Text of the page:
Above image shows methane levels as high as 2554 parts per billion, on the morning of September 23, 2015, in the bottom panel, and strong methane releases over the ESAS, as indicated by the solid magenta-colored areas in the top panel, on the afternoon of the previous day at lower altitude. These are indications of methane releases from the seafloor of the Arctic Ocean. Strong winds over the ESAS, as the image below shows, may have contributed, by mixing warm water down to the seafloor.



On the morning of September 25, 2015, methane reached levels as high as 2629 ppb, while mean global levels were at record high 1846 ppb. The video below shows strong winds over the Arctic for the period September 26 to October 3, 2015


Air Temperature Rise

NOAA data show that the year-to-date land surface temperature in July was 1.47°C above the 20thcentury average on the Northern Hemisphere in 2015. A polynomial trendline based on these data points at yet another degree Celsius rise by 2030, on top of the current level, which could make it 3.27°C warmer than in 1750 for most people on Earth by the year 2030, as illustrated by the image below.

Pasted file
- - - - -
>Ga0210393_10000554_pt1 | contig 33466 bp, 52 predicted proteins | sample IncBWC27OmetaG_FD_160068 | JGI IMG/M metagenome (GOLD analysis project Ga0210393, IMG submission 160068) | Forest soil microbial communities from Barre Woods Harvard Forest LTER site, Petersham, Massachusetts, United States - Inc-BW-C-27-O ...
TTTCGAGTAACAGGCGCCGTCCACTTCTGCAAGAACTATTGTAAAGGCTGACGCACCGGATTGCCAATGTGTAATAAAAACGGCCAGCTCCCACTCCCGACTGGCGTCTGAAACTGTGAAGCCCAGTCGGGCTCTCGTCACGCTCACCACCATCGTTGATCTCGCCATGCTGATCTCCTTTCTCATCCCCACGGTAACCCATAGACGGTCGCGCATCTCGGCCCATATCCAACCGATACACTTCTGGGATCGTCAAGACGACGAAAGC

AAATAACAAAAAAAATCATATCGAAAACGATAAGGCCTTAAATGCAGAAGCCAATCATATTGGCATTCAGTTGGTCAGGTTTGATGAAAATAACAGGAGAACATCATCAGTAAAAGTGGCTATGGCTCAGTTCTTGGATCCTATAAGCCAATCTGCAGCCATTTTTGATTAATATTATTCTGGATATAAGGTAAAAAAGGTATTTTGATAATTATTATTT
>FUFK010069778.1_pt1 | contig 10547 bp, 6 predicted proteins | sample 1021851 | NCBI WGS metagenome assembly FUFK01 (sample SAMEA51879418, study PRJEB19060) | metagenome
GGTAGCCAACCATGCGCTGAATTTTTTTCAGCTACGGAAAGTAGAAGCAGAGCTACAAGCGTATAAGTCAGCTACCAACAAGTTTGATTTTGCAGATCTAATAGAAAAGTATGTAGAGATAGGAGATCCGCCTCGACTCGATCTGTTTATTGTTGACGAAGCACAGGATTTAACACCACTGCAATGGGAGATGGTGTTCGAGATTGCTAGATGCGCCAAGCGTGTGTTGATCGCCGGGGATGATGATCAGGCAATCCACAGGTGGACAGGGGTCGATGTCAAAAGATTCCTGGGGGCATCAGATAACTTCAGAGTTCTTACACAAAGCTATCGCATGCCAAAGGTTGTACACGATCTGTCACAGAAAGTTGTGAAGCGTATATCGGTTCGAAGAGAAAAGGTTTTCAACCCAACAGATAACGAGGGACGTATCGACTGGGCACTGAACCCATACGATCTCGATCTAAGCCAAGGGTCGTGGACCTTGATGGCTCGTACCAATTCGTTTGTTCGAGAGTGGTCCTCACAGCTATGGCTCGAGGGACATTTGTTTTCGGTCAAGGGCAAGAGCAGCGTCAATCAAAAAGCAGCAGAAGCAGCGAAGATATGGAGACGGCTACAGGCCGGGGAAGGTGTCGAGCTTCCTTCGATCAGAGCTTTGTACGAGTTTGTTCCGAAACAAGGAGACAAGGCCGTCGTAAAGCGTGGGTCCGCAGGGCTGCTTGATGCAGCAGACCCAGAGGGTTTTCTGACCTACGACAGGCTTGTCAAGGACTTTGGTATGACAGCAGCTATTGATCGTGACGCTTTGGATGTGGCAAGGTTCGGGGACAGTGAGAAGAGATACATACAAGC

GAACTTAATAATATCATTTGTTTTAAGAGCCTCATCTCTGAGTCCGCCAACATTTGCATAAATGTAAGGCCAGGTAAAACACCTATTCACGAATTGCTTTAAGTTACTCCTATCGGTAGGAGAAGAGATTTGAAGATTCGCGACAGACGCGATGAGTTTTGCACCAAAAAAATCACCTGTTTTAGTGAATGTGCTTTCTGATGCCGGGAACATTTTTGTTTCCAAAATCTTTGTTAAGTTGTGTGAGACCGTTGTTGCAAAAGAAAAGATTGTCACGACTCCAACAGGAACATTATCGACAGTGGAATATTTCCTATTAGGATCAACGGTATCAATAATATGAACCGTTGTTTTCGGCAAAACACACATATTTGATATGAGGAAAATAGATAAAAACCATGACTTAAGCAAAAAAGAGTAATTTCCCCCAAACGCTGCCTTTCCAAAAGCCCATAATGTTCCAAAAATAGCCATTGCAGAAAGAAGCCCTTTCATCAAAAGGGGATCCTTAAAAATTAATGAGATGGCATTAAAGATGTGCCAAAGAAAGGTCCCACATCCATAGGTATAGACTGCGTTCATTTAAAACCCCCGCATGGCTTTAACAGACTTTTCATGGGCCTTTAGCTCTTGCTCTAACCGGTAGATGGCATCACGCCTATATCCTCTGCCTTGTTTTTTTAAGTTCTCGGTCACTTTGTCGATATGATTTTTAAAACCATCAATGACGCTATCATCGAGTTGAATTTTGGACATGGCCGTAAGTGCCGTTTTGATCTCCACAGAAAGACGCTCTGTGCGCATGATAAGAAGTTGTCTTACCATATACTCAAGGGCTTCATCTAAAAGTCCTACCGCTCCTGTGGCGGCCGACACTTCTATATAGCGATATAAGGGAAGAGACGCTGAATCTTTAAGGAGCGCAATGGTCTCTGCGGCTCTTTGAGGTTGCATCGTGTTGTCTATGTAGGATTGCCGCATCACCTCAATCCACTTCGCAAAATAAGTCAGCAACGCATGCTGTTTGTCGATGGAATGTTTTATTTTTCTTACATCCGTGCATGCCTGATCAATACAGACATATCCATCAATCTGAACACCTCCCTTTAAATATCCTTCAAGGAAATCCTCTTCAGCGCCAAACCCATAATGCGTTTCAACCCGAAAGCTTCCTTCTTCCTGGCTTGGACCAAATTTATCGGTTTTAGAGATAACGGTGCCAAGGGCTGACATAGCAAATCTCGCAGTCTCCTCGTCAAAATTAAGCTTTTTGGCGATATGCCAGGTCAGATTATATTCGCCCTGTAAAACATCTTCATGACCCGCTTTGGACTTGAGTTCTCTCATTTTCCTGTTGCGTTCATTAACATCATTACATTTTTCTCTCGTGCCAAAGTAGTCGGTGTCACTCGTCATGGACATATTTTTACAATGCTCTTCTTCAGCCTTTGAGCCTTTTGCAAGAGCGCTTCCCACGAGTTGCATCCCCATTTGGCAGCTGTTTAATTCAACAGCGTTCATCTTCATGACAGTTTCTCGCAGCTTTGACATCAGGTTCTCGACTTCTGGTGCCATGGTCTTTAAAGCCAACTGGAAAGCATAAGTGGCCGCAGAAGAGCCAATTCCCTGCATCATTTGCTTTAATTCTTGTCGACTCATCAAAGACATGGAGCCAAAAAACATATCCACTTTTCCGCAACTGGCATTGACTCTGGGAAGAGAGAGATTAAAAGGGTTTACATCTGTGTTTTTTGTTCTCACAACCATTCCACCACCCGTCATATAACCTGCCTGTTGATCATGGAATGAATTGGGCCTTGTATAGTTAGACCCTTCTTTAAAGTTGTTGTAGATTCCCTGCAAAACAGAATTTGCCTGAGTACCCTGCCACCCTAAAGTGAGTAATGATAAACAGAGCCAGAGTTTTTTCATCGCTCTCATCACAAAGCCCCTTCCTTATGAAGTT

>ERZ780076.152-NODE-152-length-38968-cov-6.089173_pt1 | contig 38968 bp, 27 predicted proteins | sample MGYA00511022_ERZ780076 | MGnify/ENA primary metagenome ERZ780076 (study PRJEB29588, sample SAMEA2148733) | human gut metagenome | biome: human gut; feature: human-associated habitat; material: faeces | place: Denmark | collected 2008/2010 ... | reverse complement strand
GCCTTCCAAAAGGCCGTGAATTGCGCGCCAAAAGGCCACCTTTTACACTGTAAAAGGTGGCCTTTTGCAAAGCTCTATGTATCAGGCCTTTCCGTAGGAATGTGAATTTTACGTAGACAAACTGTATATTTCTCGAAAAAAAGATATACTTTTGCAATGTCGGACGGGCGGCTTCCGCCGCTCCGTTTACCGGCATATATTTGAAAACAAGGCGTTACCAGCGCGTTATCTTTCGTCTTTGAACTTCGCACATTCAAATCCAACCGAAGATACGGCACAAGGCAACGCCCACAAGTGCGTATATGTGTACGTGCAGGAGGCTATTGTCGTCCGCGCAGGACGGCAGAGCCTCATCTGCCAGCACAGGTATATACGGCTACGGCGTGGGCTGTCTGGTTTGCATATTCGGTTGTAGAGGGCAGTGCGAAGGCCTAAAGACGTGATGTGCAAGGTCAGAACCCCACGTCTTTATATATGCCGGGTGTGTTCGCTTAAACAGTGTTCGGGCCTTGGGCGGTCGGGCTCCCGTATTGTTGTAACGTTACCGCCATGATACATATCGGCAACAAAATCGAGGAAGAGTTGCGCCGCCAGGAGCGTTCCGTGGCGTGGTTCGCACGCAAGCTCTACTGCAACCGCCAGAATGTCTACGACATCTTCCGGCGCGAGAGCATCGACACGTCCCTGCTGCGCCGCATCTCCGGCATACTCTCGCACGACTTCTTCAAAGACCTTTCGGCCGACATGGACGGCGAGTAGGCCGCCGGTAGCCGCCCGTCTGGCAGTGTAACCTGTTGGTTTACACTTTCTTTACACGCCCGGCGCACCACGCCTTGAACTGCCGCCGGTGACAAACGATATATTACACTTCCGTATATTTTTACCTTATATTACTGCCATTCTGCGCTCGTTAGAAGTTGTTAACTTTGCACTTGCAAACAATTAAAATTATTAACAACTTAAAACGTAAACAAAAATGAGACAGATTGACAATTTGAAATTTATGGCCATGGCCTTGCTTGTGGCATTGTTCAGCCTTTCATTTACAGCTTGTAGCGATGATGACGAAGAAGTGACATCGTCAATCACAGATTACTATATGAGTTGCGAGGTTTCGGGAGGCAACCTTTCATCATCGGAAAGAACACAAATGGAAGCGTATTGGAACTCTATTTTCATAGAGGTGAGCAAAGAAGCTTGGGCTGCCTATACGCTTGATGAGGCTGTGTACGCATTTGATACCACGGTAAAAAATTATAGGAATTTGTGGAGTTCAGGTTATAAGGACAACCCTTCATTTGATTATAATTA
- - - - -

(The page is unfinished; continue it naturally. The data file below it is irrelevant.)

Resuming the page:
Will it be 3.27°C warmer by the year 2030?

The image below shows a non-linear trend that is contained in the temperature data that NASA has gathered over the years, as described in an earlier post. A polynomial trendline points at global temperature anomalies of over 4°C by 2060. Even worse, a polynomial trend for the Arctic shows temperature anomalies of over 4°C by 2020, 6°C by 2030 and 15°C by 2050, threatening to cause major feedbacks to kick in, including albedo changes and methane releases that will trigger runaway global warming that looks set to eventually catch up with accelerated warming in the Arctic and result in global temperature anomalies of 16°C by 2052.



The situation is dire and calls for comprehensive and effective action, as discussed at the Climate Plan.